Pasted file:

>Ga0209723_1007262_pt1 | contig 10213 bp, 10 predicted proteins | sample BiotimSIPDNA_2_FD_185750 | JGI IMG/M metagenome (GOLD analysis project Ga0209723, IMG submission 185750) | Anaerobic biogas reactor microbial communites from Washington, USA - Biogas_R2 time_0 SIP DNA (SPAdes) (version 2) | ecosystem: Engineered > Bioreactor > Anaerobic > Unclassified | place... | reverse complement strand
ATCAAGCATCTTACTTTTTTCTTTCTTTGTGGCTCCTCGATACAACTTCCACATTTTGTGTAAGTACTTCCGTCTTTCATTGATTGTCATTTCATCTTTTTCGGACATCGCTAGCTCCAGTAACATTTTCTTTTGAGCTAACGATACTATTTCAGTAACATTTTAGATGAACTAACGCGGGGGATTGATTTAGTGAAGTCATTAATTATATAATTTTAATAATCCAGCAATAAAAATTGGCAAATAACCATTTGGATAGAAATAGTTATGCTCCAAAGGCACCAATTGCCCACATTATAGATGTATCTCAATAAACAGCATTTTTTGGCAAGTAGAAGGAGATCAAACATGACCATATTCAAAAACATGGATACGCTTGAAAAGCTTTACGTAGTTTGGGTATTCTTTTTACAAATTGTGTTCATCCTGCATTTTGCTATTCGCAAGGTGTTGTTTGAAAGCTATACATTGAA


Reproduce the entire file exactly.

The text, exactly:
>Ga0209723_1007262_pt1 | contig 10213 bp, 10 predicted proteins | sample BiotimSIPDNA_2_FD_185750 | JGI IMG/M metagenome (GOLD analysis project Ga0209723, IMG submission 185750) | Anaerobic biogas reactor microbial communites from Washington, USA - Biogas_R2 time_0 SIP DNA (SPAdes) (version 2) | ecosystem: Engineered > Bioreactor > Anaerobic > Unclassified | place... | reverse complement strand
ATCAAGCATCTTACTTTTTTCTTTCTTTGTGGCTCCTCGATACAACTTCCACATTTTGTGTAAGTACTTCCGTCTTTCATTGATTGTCATTTCATCTTTTTCGGACATCGCTAGCTCCAGTAACATTTTCTTTTGAGCTAACGATACTATTTCAGTAACATTTTAGATGAACTAACGCGGGGGATTGATTTAGTGAAGTCATTAATTATATAATTTTAATAATCCAGCAATAAAAATTGGCAAATAACCATTTGGATAGAAATAGTTATGCTCCAAAGGCACCAATTGCCCACATTATAGATGTATCTCAATAAACAGCATTTTTTGGCAAGTAGAAGGAGATCAAACATGACCATATTCAAAAACATGGATACGCTTGAAAAGCTTTACGTAGTTTGGGTATTCTTTTTACAAATTGTGTTCATCCTGCATTTTGCTATTCGCAAGGTGTTGTTTGAAAGCTATACATTGAA